The conference room felt enormous, and I stood in front of a wall-sized projection screen. Wearing a suit and heels, I scanned my audience of 100+ predominantly male managers. Bayer was a multi-billion dollar global company headquartered in New Jersey.
I was one of 5 women in the room, and the only speaker on the agenda.
The technology was working, the microphone was hooked up, and my boss sat in the front row. There were 75 slides. It would take an hour to present. I had to pause and explain at graphs, point at pie chart colors, emphasize and deliver actionable insights.
I’d been informed with a smile that depending on my performance, a promotion could follow.
How did I feel at that moment?
This may sound bizarre, but I was absolutely pumped.
On the one hand I was excited … and on the other hand I couldn’t wait for it to be over. But I was ready to nail this talk.
I had immersed myself in the project. I’d rehearsed so many times, I could give the talk in my sleep. I’d analyzed the competitors to death. I’d memorized their data. No one in the room knew this material better.
And I had that ace in the hole insight. I presented to the crowded room, completely energized by the audience and in total command of my material. I had fun. I knew my stuff. I was “on.”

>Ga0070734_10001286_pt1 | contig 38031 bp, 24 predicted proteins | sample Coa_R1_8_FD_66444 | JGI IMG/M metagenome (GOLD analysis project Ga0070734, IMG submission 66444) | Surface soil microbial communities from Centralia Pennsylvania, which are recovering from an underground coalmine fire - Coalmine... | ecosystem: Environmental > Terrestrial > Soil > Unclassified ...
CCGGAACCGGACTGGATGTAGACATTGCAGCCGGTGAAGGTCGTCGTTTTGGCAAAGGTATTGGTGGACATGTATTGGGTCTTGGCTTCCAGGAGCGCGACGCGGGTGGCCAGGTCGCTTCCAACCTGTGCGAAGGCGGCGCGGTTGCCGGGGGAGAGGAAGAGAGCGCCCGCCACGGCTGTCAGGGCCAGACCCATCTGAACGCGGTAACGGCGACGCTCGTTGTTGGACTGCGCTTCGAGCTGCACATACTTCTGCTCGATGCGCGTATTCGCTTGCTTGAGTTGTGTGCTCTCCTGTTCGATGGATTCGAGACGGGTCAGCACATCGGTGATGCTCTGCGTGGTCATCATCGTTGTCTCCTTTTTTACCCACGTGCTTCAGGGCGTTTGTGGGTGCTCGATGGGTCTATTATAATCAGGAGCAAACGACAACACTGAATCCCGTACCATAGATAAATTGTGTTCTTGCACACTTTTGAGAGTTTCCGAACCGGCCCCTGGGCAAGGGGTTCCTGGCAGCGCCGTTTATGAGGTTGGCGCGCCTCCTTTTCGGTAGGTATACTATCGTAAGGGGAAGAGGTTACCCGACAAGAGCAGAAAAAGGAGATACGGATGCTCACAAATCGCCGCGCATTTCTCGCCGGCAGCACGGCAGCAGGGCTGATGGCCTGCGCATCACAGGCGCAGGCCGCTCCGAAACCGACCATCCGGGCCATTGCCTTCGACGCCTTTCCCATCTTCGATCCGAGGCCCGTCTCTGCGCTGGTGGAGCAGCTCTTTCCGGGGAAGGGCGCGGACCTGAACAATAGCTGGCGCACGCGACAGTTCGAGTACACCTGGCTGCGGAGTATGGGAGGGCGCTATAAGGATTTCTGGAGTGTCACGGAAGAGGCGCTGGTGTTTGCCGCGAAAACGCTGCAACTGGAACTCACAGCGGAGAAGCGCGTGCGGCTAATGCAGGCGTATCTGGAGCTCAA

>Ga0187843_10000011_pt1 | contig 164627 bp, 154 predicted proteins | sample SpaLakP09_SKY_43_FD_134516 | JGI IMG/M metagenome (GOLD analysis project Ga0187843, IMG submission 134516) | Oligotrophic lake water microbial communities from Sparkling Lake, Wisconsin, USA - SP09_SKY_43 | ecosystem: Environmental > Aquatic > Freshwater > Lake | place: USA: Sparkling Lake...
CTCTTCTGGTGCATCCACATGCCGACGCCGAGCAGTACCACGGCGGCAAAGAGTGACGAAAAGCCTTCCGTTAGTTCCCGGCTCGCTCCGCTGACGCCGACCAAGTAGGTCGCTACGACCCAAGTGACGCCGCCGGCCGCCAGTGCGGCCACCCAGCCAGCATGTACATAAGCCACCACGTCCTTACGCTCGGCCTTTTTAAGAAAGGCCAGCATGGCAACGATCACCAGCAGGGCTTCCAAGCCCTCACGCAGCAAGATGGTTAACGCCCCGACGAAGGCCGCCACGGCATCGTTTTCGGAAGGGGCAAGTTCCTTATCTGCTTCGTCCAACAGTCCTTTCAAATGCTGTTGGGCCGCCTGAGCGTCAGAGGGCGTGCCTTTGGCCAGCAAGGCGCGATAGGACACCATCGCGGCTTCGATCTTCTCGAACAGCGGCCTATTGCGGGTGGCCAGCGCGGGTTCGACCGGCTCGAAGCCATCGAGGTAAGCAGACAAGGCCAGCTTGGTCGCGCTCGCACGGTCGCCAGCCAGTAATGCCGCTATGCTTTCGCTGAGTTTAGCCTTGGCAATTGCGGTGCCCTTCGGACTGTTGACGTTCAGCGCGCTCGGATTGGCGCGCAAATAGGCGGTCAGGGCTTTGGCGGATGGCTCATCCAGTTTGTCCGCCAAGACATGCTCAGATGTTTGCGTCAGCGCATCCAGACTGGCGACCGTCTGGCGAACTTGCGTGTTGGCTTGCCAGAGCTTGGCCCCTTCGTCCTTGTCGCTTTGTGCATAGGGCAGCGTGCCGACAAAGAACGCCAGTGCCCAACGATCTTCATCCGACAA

Afterwards, my boss smiled, “You nailed it,” she said.
And I could feel it. There’s almost no better feeling. It’s true: When you finish a presentation and you know you excelled, exceeded the expectations – you feel on top of the world. You’ve hit the bulls-eye.
That “on top of the world” feeling?
That’s why I do what I do.
In every coaching session, that’s the feeling I’m after for my clients. I want them to be in complete control of their material. To feel nervous, yet excited. I want them to experience the feeling that their message hit the bulls-eye and what it takes to create it. I want them to acquire tools so they can achieve that feeling again and again.
A few weeks later, I was invited to be a member of the new business pitch team for the agency’s first “dot-com” client. I eagerly accepted and pitched in a room full of executives twice my age. It was thrilling. We did win our first dot-com account that day, and I lead the account team.
So What about You?
Don’t let public speaking opportunities pass you by. Grab hold of them. Get out there this year and nail that talk. Engage the investors in the room, the panel at the conference, your boss in the front row.
I want you to have that “on top of the world” feeling. If there’s one thing I’ve learned, it’s that everyone has a “next level” when it comes to public speaking. The question is, what’s yours?
Cindy provides expert public speaking coaching and brand consulting to small and medium-sized businesses who seek to master their message on stage, online and in publications.
Her passion for crafting, analyzing and presenting messages developed through over 25 years in the corporate, academic and entrepreneurial worlds. Cindy coaches clients on pitch decks, TED talks, storytelling, presentation presence, brand messaging, PR strategy and more.